A list of acrylic painting supplies is here.
White still life objects: bed sheets, bottles, cups, bowls, folded or crinkled paper, candles, rocks, soap, clothing, rice, eggs, etc.
Collect white objects for your still life.Watch the video below starting at 02:10 min. for tips on finding objects.
Arrange the objects on a table against a wall. Hang a cloth up on the wall behind the table for a backdrop.
Be inventive with your still life! Stack, overlap, and place the objects in a dynamic way.
Watch this video below for tips on arranging your still life.
Mix your colors. With each cup of white, mix only a tiny pebble’s worth of color. Below are some suggested mixtures, but you can experiment with your own.
Cup #1: titanium white + cadmium yellow
Cup #2: titanium white + phthalo blue
Cup #3: titanium white + alizarin crimson
Cup #4: titanium white + hansa yellow + black
Cup #5: titanium white + yellow ochre
Cup #6: titanium white + cadmium red + ultramarine blue + raw umber
Cup #7: titanium white + ultramarine blue
Cup #8: raw sienna
Cup #9: ultramarine blue
Cup #10: slow dry medium
Make several thumbnail sketches of your still life to work out your final composition.
Fro canvas stretching tips, watch the video below.
On a large piece of Bristol board, using a pencil, loosely sketch the composition of your photo.
Block in all the walls, floor, ceiling, and large objects, and don’t worry about details.
Block in the biggest shapes of your composition with a 1” flat brush and your white mixtures.
For tips on acrylic painting techniques, watch the video below.
Observe the light on each object, and how the highlights bend toward a particular color. This will help guide you towards which of your white mixtures to use.
On your freezer paper, mix shadow tones. For each blocked shape on your canvas, take a small amount of one of your white mixtures and mix it with a bit of raw sienna and ultramarine blue.
Add just a small amount at a time. It’s easier to add more color, than to backtrack to the original color.
If your paint dries faster than you want it to and mixing colors becomes difficult, dip your brush into the slow dry medium and add it to your colors.
Paint the shadows using a ½” brush. Use a ¼” – ½” brush dipped in the slow dry medium to blend your shadows.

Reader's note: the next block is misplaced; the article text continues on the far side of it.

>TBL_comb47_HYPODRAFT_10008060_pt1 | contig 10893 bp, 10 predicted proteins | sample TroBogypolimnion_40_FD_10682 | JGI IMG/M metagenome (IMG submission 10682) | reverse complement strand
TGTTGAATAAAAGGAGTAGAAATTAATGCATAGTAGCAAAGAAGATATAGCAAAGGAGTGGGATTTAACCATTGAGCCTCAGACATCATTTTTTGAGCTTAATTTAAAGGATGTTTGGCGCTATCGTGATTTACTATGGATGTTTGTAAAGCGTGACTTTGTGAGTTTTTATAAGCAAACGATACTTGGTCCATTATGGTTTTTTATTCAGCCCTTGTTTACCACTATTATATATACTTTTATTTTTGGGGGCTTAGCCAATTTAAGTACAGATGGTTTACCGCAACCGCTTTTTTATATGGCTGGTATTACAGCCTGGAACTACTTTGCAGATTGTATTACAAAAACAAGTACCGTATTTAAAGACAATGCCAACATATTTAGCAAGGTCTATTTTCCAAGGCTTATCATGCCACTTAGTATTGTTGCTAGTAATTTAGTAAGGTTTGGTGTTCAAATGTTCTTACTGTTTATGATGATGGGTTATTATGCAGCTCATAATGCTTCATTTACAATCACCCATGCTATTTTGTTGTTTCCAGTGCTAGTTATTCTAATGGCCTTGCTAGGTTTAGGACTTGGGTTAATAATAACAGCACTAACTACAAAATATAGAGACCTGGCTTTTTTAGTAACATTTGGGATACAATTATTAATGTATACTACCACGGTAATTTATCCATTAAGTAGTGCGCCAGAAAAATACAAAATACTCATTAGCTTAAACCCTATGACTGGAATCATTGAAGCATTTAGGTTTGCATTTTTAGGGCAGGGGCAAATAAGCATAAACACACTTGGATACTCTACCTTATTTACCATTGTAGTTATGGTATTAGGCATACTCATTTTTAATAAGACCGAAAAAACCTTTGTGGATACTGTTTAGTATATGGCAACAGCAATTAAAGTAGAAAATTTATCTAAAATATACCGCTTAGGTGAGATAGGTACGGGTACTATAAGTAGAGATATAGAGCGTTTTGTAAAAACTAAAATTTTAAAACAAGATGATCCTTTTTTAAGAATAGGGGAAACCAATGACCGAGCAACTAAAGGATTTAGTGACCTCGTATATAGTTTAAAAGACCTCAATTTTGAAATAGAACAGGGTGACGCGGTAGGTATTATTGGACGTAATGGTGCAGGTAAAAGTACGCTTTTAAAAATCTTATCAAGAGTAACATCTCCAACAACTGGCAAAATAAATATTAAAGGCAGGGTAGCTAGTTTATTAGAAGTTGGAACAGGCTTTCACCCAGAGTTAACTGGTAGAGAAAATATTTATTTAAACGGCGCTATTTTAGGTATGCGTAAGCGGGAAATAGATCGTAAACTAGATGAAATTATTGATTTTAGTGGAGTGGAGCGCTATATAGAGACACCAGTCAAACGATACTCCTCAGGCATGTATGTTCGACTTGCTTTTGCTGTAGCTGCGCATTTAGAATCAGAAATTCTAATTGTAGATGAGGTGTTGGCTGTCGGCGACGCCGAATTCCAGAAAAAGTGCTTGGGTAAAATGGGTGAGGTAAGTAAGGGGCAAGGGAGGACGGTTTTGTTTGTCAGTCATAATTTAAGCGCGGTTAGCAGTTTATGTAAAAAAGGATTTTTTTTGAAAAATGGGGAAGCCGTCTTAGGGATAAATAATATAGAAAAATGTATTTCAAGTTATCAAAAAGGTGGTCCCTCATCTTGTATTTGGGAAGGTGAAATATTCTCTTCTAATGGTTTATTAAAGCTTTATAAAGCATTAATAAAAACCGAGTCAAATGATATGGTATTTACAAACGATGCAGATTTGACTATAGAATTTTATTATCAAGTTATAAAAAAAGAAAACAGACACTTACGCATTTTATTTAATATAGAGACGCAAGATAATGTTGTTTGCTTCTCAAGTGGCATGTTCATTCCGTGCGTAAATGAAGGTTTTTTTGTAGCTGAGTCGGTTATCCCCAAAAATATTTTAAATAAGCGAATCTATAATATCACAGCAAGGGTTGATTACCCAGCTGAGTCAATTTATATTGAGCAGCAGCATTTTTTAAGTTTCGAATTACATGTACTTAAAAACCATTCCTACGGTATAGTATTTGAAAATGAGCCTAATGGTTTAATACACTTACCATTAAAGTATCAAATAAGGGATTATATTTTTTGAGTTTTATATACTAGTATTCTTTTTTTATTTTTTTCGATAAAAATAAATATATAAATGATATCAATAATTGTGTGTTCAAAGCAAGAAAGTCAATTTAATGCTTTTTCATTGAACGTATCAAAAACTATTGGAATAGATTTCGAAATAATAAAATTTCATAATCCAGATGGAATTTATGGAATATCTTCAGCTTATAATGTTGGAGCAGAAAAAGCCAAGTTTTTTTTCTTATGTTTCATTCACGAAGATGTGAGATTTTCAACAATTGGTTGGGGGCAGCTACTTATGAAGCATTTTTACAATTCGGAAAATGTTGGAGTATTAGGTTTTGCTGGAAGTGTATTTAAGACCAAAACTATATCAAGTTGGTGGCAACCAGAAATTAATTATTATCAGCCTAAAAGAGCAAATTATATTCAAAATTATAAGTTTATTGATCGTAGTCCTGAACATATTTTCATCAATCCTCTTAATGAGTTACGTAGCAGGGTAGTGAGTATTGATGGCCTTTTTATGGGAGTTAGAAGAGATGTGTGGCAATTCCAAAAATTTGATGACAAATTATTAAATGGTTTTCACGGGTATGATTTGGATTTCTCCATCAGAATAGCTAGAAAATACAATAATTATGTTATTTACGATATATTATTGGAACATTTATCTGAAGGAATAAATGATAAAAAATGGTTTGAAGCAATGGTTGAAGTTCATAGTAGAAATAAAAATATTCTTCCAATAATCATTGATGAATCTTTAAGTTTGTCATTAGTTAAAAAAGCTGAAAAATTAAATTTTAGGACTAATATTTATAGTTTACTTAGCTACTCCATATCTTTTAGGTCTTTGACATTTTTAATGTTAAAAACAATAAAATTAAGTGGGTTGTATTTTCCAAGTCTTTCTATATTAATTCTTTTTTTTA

Using a ¼” – ½” brush, add smaller highlights with your mixed whites. Blend these areas as well.
“This painting was difficult for me because I tend to avoid acrylic paint, so I came into this project rather inexperienced. However, even though it was frustrating, it was very fun to incorporate a narrative into my still life.
When I was organizing the objects to use, I came up with the idea to make a coltish scene that includes the body of a girl and the bones of the beast that killed her. For me, including a narrative or some kind of twist makes the process of painting a still life a lot more interesting.
This painting in was especially interesting because I had to figure out a balance between the lightness of the objects in the still life and the dark theme I wanted to convey.
Overall, I learned a lot through this project–especially to keep in mind canvas size and color theory–and I am definitely planning on experimenting more with acrylic paint as a medium.”
“I was pleasantly surprised with the challenge that this project gave me; although I am not a huge fan of painting still-lifes because I tend to find them a bit boring, this white-on-white painting project prompted me to constantly see the white objects as more than just one color, leaving my mind engaged and not bored for even a second.
I had to think about the reflected light on the white objects and see past the surface level tone. I often over-exaggerated the tints of the shadows and highlights by making them much more saturated with either a cool tint or warm tint or somewhere in between, which helped to make the piece more dynamic.
Though all the objects were technically white, I think this still-life was much more interesting to paint than a standard still-life with assorted colored objects. It encouraged me to really look closely and observe how the subjects interacted with the light along with its surroundings, something I am less likely to invest time in with a standard still life.”
“This project was the first painting that I’ve done in a long time. And as challenging as it was, this painting was also really fun and exciting. I haven’t painted a still life in a long time because they’re generally not too interesting to me, but the fact that it was a “white on white” painting made it more challenging and more exciting.
Layering a white pot with a white cup on top of a white background forced me to look harder at what I was seeing and question it. It made me see color in the different objects and their relationships to the others in ways I didn’t really pay attention to before. I struggled a bit with finding the contrast and the different tones of white.
Certain objects were warmer or cooler than others and at first that was difficult for me to see. I think my final painting is a little too contrasted and exaggerated. I started painting with darker more exaggerated colors because it made it easier for me to bring out certain objects. But I think something I could’ve altered was the amount of exaggeration just because I think it changed the way the still life actually looks.
Overall, I really enjoyed this project as a whole. It was relaxing and easy to set up, and it was a really enjoyable way to go back to painting again.”